DV8 2XL said...

Here is something else to consider. A detailed search shows that no one in their management has ANY experience in nuclear power, commercial power, or are even engineers. They all however, have marketing backgrounds.

Finrod, I quote John Deal, the company's chief executive. He said: “Our goal is to produce power and electricity anywhere in the world for less than ten cents per kilowatt hour."

I would seem that they are not just looking at process heat.

Sovietologist said...

DV8, these are valid concerns and Hyperion needs to answer for them somehow. Do you agree with Anonymous Commenter on the Atomic Insights thread regarding the physical feasibility of a small reactor using finely divided hydride fuel (that is, that the concept is actually unworkable?) Or do you think that the problem has to do with the Hyperion company and their business plans and not the Hyperion idea?

DV8 2XL said...

Is the concept is actually unworkable? On paper it is quite workable, there has never been any question of that, however anyone with an engineering or project management background will tell you that this means next to nothing. You need to test and validate all of the theory and build prototypes and test them before you have a product. This goes for just about any major industrial device, and even more so if it is a nuclear system. So while I think this is an idea worth pursuing, it is not a marketable product by any means at this point in time.

As for the issue of the powdered fuel not performing as expected, that is at this juncture, the key unanswered technical question, and one that cannot be answered without the sort of research that would have to be done at existing reactors, and which would have come up on the radar by now, if it was being done, because there is no reason to hide it. At this point such research is conspicuous by its absence.

bw said...

Bob Libutti, VP engineering seems to be an engineer.

Pete Peterson, the chief scientist, developed the patents and designs at Los Alamos.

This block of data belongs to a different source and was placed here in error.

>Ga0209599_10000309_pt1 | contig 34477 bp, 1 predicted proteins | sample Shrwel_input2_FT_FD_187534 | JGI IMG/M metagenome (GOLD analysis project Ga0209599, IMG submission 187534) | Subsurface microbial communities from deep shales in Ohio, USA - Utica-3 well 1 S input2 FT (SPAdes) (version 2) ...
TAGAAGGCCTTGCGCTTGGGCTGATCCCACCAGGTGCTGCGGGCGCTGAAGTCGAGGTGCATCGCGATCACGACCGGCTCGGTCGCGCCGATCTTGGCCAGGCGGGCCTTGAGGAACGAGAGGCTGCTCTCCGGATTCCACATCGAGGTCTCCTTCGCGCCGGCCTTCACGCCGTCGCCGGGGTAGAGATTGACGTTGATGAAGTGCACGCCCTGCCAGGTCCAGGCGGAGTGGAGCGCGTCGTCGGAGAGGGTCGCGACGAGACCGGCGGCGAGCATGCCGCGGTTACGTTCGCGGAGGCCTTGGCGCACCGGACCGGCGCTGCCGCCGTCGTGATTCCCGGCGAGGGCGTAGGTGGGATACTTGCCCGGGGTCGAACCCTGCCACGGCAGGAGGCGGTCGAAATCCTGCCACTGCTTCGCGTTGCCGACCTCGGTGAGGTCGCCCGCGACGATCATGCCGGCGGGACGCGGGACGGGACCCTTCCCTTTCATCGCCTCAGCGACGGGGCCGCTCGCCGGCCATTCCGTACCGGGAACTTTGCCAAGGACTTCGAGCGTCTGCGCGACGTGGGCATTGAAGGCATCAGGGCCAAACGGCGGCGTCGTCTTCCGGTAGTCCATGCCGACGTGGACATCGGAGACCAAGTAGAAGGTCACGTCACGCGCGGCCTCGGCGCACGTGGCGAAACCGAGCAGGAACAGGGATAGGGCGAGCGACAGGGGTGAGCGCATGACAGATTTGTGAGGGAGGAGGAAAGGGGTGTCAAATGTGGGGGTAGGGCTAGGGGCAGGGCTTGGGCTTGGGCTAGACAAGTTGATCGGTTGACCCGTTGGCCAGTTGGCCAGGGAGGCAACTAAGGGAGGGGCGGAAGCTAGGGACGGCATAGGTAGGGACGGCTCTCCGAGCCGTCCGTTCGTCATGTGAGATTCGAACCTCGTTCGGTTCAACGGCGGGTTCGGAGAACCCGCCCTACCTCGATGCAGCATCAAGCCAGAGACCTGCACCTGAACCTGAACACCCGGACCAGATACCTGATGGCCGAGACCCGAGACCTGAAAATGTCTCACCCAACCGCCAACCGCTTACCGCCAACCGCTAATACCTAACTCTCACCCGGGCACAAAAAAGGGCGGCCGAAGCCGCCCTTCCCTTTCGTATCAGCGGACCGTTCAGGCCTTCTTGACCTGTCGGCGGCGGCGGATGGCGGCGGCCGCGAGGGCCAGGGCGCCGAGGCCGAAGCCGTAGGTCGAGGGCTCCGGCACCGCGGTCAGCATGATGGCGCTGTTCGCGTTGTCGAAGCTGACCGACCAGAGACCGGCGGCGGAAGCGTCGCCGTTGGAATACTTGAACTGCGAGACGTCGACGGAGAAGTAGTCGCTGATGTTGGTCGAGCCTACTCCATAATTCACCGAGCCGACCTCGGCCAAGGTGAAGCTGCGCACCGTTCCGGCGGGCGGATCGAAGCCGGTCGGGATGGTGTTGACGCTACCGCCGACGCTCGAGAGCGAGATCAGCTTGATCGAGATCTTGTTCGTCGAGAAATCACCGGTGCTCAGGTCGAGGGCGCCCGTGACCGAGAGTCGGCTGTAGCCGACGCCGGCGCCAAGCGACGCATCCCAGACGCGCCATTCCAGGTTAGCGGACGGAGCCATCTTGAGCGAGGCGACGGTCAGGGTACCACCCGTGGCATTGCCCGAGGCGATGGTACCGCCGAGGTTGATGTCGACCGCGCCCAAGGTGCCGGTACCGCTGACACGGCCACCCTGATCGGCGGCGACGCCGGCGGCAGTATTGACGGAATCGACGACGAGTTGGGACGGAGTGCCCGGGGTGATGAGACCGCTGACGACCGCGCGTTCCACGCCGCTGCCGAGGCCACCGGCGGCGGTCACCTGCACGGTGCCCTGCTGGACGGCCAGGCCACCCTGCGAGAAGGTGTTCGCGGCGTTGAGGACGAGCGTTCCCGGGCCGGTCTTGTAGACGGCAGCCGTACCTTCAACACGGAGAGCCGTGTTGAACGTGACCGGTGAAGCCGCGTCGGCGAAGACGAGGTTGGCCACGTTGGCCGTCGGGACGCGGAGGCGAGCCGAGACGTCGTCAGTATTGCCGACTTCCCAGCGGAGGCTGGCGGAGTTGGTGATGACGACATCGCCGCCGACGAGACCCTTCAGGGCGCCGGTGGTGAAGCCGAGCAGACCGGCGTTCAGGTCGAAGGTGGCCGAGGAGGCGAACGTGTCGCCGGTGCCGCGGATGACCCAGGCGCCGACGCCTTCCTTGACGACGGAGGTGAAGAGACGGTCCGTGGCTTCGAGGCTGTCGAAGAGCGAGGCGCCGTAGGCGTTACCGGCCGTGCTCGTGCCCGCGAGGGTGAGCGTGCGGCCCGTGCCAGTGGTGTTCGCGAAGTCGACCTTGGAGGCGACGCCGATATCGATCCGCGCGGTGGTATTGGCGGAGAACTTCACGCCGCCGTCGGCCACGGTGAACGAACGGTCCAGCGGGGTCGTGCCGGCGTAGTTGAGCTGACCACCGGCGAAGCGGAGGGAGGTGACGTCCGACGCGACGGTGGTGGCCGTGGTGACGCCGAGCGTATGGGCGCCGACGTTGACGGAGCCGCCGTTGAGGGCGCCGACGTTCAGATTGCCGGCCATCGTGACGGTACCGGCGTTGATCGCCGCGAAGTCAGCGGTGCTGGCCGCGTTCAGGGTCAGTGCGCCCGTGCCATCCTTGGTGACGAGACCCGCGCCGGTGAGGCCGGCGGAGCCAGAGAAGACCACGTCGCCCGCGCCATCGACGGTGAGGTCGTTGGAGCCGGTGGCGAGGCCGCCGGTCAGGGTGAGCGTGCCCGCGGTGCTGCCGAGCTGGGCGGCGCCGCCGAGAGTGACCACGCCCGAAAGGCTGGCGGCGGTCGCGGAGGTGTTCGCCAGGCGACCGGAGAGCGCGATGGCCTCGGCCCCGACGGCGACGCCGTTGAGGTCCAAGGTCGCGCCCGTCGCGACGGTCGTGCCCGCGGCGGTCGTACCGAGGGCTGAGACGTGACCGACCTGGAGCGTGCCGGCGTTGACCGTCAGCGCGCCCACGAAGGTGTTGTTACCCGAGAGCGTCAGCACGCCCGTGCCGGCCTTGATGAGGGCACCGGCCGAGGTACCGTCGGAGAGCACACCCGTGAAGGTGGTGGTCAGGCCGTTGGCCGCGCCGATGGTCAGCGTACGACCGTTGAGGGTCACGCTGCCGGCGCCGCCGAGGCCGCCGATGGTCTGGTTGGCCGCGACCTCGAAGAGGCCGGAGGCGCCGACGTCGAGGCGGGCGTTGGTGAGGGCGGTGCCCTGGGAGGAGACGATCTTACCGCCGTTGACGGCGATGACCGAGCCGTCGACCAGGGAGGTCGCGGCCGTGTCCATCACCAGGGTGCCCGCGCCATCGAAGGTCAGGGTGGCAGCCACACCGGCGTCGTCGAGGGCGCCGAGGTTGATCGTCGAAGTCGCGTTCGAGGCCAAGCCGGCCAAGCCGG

they do have staff which includes more engineers and scientists

the TES customer might respond to queries on their plans

DV8 2XL said...

My remarks were based on the people they list on their so-called 'primary team'. Libutti. for example does hold an engineering BSc., but is described as having held executive marketing and executive product development positions, both of which are sales oriented jobs. Deal, the CEO has a background in geospatial sciences, (essentially map-making) but has spent his career as a start-up specialist.

It goes on: the V.P. is an public relations and marketing specialist with degrees in journalism, the Product Manager is an a past executive in the publishing industry, and a specialist in digital rights management, and the Project Manager's bio claims great experience in the construction and energy sectors, again with an emphasis on marketing.

Pete Peterson is the real thing, but one wonders what exactly his day to day influence is on the direction of the company from his position of Inventor, and Chief Scientist.

Purple Mountain Ventures, the firm behind Hyperion are grand masters at hype, claiming several successful technology transfer start-ups, but a more detailed look shows that they are counting Hyperion and a few other ventures that have yet to make a profit among their successes. In fact only one of their companies could be called a financial success.

Also you have the wrong European firm linked to. It is not TAS the Czech company Hyperion is dealing with, but an unrelated firm, TAS of Romania.